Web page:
Note: The by-election was caused by the decision of all Unionist MPs to resign their seats and seek re-election on a platform of opposition to the Anglo-Irish Agreement.
|Sinn Féin||Sean McKnight||1,107||3.0|
|Workers' Party||Gerry Carr||856||2.3|
|Ulster Loyalist Democratic Party||John McMichael||576||1.3|
|United Labour Party||Brian Caul||303||0.7|
|One Human Family||Jagat Narain||137||0.3|
|Peace State||Simon Hall-Raleigh||12||0.03|
Elections in the 1970s
|UUP||Robert Jonathan Bradford||28,875||61.7|
|Unionist Party NI||Victor Brennan||1,784||3.8||N/A|
|Labour Integrationist||Jeffrey Dudgeon||692||1.5||N/A|
|Vanguard||Robert Jonathan Bradford||30,116||59.2|
|Independent Unionist||Stanley McMaster||4,982||9.8||N/A|
|NI Labour||Erskine Holmes||1,643||3.2|
|Vanguard||Robert Jonathan Bradford||22,083||42.6||N/A|
|Pro-Assembly Unionist||Rafton Pounder||18,085||34.9|
|NI Labour||Erskine Holmes||2,455||4.7|
|Vanguard gain from UUP||Swing|
|NI Labour||John Coulthard||11,567||29.6|
Elections in the 1960s
|NI Labour||Erskine Holmes||12,364||34.6|
|NI Labour||John Barkley||8,792||22.4|
|Independent Republican||Robert McKnight||1,159||3.0|
|NI Labour||Norman Searight||7,209|
Elections in the 1950s
|NI Labour||Norman Searight||9,318||21.6|
|Sinn Féin||Brendan O'Reilly||434||1.0|
|NI Labour||Edward Brown||7,508||17.6|
|Sinn Féin||Patrick Kearney||1,679||3.9|
|NI Labour||Samuel Napier||7,655||24.9|
|NI Labour||Robert McBrinn||11,815||24.2|
|NI Labour||James McKernan||11,428||24.8|
Elections in the 1940s
|UUP||Conolly Hugh Gage||24,282||52.2|
|Commonwealth Labour||Harry Midgley||14,096||30.3|
|NI Labour||James Morrow||8,166||17.5|
Elections in the 1930s
Elections in the 1920s
|UUP||William John Stewart||24,019||62.9||n/a|
|Independent Unionist||Philip James Woods||14,148||37.1||n/a|
Elections in the 1910s
|Irish Unionist||William Arthur Lindsay||Unopposed||N/A||N/A|
|Irish Unionist hold||Swing||N/A|
|Irish Unionist||James Chambers||Unopposed||N/A||N/A|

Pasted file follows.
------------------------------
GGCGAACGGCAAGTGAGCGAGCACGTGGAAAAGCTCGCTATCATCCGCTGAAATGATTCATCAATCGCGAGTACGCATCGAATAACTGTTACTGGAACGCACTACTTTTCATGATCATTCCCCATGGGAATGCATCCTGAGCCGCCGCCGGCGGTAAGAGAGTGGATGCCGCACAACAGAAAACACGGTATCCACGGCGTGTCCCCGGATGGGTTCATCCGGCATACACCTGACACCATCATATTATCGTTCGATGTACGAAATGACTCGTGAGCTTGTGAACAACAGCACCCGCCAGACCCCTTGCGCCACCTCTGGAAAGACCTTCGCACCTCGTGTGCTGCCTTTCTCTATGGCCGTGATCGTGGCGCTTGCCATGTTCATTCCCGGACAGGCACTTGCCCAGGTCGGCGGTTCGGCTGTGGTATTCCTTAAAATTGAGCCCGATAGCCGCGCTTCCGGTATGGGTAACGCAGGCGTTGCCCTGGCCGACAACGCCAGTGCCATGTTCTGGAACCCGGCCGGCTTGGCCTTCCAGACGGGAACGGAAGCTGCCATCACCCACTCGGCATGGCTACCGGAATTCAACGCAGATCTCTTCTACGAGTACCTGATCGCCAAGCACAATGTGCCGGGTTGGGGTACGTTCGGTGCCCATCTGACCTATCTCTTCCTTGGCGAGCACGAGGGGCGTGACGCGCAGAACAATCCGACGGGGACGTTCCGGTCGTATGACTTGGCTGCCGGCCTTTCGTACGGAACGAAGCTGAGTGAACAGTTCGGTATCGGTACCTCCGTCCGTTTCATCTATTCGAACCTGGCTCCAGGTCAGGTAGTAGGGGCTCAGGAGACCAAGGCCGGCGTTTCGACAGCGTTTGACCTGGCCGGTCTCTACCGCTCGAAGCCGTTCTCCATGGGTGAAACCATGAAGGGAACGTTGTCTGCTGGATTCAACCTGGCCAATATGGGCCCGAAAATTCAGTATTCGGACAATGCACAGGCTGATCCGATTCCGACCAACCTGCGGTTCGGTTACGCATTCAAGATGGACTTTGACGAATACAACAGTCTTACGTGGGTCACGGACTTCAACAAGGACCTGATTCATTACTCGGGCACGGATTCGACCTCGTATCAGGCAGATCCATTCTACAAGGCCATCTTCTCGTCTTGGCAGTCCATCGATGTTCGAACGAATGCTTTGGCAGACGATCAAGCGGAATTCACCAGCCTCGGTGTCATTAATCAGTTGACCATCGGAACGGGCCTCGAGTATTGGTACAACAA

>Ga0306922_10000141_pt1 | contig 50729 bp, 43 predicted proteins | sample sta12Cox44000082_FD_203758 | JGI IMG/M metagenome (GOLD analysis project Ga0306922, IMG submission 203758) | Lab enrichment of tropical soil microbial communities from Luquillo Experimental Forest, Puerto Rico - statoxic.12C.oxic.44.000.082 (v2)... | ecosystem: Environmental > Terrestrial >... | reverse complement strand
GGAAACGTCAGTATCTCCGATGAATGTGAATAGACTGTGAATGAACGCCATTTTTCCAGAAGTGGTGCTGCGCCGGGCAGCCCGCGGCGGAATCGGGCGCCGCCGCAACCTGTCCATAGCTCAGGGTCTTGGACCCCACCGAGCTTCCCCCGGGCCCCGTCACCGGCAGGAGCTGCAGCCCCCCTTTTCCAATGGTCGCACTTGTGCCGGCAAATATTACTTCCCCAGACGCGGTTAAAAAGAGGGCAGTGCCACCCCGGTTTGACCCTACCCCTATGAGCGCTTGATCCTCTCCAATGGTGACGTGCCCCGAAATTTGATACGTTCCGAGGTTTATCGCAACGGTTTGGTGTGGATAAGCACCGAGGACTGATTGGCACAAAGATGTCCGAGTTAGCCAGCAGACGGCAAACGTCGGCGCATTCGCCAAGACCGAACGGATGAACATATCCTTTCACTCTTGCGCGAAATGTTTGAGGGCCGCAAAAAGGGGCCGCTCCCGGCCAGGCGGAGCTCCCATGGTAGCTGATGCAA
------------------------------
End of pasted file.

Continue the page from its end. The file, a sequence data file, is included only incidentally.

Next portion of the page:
|Irish Unionist hold||Swing||N/A|
|Irish Unionist||James Chambers||5,585|
|Independent Unionist||Thomas Henry Sloan||2,722|
|Irish Unionist hold||Swing|
|Irish Unionist||James Chambers||5,772|
|Independent Unionist||Thomas Henry Sloan||3,553|
|Irish Unionist gain from Independent Unionist||Swing|
Elections in the 1900s
|Independent Unionist||Thomas Henry Sloan||4,450||N/A|
|Irish Unionist||Lord Arthur Hill||3,634||N/A|
|Independent Unionist gain from Conservative||Swing||N/A|
|Independent Unionist||Thomas Henry Sloan||3,795||N/A|
|Conservative||C. W. Dunbar Buller||2,969||N/A|
|Independent Unionist gain from Conservative||Swing|
Elections in the 1890s
Elections in the 1880s
|Irish Parliamentary||A. McErlean||657|
|Irish Parliamentary||J. W. Workman||990|
- Lowry, Ben (2015-05-09). "McDonnell won S.Belfast with lowest ever vote share by a UK MP". News Letter (Belfast). Retrieved 2016-01-26.
- "Election Data 2015". Electoral Calculus. Archived from the original on 17 October 2015. Retrieved 17 October 2015.
- "Election Data 2010". Electoral Calculus. Archived from the original on 17 October 2015. Retrieved 17 October 2015.
- Westminster Candidates, Ulster Unionist Party, 20 March 2010
- "Election Data 2005". Electoral Calculus. Archived from the original on 15 October 2011. Retrieved 18 October 2015.
- "Election Data 2001". Electoral Calculus. Archived from the original on 15 October 2011. Retrieved 18 October 2015.
- "Election Data 1997". Electoral Calculus. Archived from the original on 15 October 2011. Retrieved 18 October 2015.
- "Election Data 1992". Electoral Calculus. Archived from the original on 15 October 2011. Retrieved 18 October 2015.
- "Election Data 1987". Electoral Calculus. Archived from the original on 15 October 2011. Retrieved 18 October 2015.
- "Election Data 1983". Electoral Calculus. Archived from the original on 15 October 2011. Retrieved 18 October 2015.
4. Correction: Clare Bailey, Green Party in Northern Ireland (not Green Party of England and Wales)
- F. W. S. Craig, British Parliamentary Election Results 1918 – 1949
- F. W. S. Craig, British Parliamentary Election Results 1950 – 1970
- The Liberal Year Book For 1917, Liberal Publication Department
- The Constitutional Year Book For 1912, Conservative Central Office
- The Constitutional Year Book For 1894, Conservative Central Office